When Nancy Porte spoke at the Influitive Live virtual summit a few weeks ago, she admitted it was not the first time she had taken part in a panel focused around the question of “Who owns the customer?”
As the VP of Global CX at software firm Verint, Porte pointed out that it’s a question that has been asked since her first customer experience job. The tone of the conversation, however, has shifted a lot since the early days of her career.
“The difference (years ago) was that nobody wanted to own the customer,” said Porte, whose background includes stints in CX at Monster and CareerBuilder. “I actually remember working with someone who said, ‘I want to go to marketing because I don’t want to have to talk to customers.’”
The situation was similar in sales, she said, where the objective was to “get new logos, then throw them over the transom” and hope they were properly taken care of by customer service teams.
“I remember another job where we had outgrown our space and someone suggested that our department get moved off site, because we were so disconnected from the rest of the organization,” she said. “(CX) wasn’t sexy, it wasn’t cool. It was ‘those people over there.’”
Today, of course, the opposite is often true, where everyone from sales to marketing and beyond wants to play a lead role in cultivating customer relationships. At the same time, CX roles have become more defined and the mandate of such teams has expanded.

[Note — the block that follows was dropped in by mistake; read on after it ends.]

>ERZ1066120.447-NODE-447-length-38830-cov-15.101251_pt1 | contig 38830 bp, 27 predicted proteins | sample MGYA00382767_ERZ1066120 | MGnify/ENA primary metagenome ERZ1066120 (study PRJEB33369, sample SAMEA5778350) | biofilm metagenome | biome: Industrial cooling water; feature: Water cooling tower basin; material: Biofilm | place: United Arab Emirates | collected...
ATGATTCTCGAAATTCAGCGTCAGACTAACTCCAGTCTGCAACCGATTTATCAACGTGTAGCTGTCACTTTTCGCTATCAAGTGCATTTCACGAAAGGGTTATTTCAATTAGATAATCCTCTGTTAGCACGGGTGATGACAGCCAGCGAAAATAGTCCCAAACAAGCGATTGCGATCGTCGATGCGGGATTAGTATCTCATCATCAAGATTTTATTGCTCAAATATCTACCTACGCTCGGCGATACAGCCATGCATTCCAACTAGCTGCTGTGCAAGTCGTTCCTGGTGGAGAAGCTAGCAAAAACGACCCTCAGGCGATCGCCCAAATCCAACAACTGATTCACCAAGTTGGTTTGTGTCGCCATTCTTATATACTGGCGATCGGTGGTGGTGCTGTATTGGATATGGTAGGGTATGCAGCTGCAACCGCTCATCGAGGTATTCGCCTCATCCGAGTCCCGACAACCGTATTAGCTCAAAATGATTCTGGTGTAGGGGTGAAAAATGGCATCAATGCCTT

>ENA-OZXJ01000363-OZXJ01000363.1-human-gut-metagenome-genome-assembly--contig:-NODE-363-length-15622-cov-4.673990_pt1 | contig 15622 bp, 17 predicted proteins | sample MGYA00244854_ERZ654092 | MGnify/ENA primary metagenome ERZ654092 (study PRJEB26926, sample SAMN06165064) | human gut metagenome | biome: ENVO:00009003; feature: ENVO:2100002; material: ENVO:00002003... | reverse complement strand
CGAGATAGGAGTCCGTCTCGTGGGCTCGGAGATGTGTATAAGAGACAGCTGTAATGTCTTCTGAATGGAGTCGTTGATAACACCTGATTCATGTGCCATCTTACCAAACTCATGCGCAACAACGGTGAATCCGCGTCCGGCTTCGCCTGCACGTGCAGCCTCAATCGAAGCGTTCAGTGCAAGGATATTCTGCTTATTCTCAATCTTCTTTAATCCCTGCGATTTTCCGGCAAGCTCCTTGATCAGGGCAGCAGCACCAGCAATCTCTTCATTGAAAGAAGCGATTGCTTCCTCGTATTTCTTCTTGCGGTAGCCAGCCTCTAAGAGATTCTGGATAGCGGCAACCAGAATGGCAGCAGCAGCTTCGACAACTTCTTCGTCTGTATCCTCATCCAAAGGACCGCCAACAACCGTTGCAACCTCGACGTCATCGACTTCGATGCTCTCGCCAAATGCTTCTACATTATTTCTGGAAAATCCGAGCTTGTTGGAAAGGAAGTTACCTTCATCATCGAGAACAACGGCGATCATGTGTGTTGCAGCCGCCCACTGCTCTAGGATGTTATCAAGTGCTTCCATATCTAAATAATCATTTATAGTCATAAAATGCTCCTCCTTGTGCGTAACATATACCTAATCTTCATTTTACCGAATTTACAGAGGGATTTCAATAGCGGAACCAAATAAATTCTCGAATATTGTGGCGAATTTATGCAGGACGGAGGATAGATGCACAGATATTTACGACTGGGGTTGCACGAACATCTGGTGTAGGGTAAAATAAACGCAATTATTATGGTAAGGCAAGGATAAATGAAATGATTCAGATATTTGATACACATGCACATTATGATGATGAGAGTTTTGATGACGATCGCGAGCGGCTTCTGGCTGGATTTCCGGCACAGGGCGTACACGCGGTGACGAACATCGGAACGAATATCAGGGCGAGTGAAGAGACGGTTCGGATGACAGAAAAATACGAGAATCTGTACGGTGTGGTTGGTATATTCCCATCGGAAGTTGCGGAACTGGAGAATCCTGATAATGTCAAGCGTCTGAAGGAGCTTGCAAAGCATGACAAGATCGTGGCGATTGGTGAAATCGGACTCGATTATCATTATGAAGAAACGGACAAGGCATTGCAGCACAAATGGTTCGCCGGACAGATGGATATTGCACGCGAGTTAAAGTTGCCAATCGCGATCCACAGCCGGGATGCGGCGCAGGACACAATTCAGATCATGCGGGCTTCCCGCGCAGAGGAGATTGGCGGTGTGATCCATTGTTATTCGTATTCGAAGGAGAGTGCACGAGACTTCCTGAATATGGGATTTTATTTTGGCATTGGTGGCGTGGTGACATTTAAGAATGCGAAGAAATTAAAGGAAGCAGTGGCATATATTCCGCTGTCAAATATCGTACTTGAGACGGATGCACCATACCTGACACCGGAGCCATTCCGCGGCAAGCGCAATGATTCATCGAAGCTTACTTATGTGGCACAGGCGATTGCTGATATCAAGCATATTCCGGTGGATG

At Huntington, NY-based Verint, which provides customer engagement and cyber intelligence applications, Porte said her department started out managing customer analytics, including the collection of satisfaction and loyalty data, then grew to include advocacy programs (which Influitive’s platform helps manage). Now, Porte said her CX team is also responsible for nurturing and recruiting advocates, as well as customer engagement programs.
Design Plus Execution
While “owning” the customer sometimes looks like a battle between various lines of business, Porte suggested an alternative approach that demarcates those with particular strengths and resources.
“There are partners in ownership. There is the owner of the design of the CX and the owner of the execution. It’s very hard to do both at one time,” she said.
Porte’s team, for instance, leads design by sharing the data around customer expectations in each step of the journey with the appropriate department.
“It’s almost being that internal consultant, where we journey map, or look at process realignment. We serve as that design owner,” she said. “The execution at the interaction level is by the operational department. They certainly own that, and they have the relationship with the customer.”
Keeping An Eye Out For Impact
That said, Porte emphasized that there’s no part of the cycle where she would be considered “hands off” from a CX perspective. She recommended making sure to not only study all areas where a company interacts with customers but all the areas that might have an impact on them. Even a billing department, for instance, might be the cause of problems that need to be addressed.
It takes time to get good that this, Porte added, noting that Verint was like many firms in figuring out its CX strategy.
“We started with ‘find and fix,’ or looking for things that might frustrate and annoy customers, she said. “We got good at that but then really had to look at the whole process. We got to the point of proactive engagement to make the relationship work. That led to advocacy, and we added a team that does proactive engagement around programs. It was a maturity sequence we hd to go through to get past just fixing stuff.”
The Influtive Live panel — which also features executives from PowerDMS, Docebo and PointClickCare — is well worth watching in its entirety, as are other sessions from the conference, which are available for free on-demand.